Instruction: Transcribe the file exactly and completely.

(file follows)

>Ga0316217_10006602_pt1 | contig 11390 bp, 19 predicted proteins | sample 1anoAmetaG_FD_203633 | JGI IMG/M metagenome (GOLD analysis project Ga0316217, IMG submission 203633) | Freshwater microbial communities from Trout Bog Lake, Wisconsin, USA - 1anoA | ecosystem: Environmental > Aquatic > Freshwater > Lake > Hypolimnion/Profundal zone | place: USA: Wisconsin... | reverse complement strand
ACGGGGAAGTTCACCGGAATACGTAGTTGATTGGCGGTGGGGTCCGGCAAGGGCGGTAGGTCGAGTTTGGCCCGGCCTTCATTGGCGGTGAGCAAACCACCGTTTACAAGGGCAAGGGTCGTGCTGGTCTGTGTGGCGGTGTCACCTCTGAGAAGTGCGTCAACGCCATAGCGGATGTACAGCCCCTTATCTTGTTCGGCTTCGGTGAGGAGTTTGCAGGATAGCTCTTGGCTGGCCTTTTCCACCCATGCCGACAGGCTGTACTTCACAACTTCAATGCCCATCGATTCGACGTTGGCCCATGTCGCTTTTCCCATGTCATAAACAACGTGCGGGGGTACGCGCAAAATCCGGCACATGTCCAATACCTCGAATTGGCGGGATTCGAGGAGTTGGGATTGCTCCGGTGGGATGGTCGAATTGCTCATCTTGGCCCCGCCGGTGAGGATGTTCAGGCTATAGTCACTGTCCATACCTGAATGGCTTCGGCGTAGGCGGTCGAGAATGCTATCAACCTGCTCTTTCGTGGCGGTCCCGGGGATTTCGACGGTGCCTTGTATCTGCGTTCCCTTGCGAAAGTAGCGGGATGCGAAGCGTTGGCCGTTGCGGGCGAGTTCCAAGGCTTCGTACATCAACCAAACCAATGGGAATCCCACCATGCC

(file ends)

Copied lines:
>Ga0316217_10006602_pt1 | contig 11390 bp, 19 predicted proteins | sample 1anoAmetaG_FD_203633 | JGI IMG/M metagenome (GOLD analysis project Ga0316217, IMG submission 203633) | Freshwater microbial communities from Trout Bog Lake, Wisconsin, USA - 1anoA | ecosystem: Environmental > Aquatic > Freshwater > Lake > Hypolimnion/Profundal zone | place: USA: Wisconsin... | reverse complement strand
ACGGGGAAGTTCACCGGAATACGTAGTTGATTGGCGGTGGGGTCCGGCAAGGGCGGTAGGTCGAGTTTGGCCCGGCCTTCATTGGCGGTGAGCAAACCACCGTTTACAAGGGCAAGGGTCGTGCTGGTCTGTGTGGCGGTGTCACCTCTGAGAAGTGCGTCAACGCCATAGCGGATGTACAGCCCCTTATCTTGTTCGGCTTCGGTGAGGAGTTTGCAGGATAGCTCTTGGCTGGCCTTTTCCACCCATGCCGACAGGCTGTACTTCACAACTTCAATGCCCATCGATTCGACGTTGGCCCATGTCGCTTTTCCCATGTCATAAACAACGTGCGGGGGTACGCGCAAAATCCGGCACATGTCCAATACCTCGAATTGGCGGGATTCGAGGAGTTGGGATTGCTCCGGTGGGATGGTCGAATTGCTCATCTTGGCCCCGCCGGTGAGGATGTTCAGGCTATAGTCACTGTCCATACCTGAATGGCTTCGGCGTAGGCGGTCGAGAATGCTATCAACCTGCTCTTTCGTGGCGGTCCCGGGGATTTCGACGGTGCCTTGTATCTGCGTTCCCTTGCGAAAGTAGCGGGATGCGAAGCGTTGGCCGTTGCGGGCGAGTTCCAAGGCTTCGTACATCAACCAAACCAATGGGAATCCCACCATGCC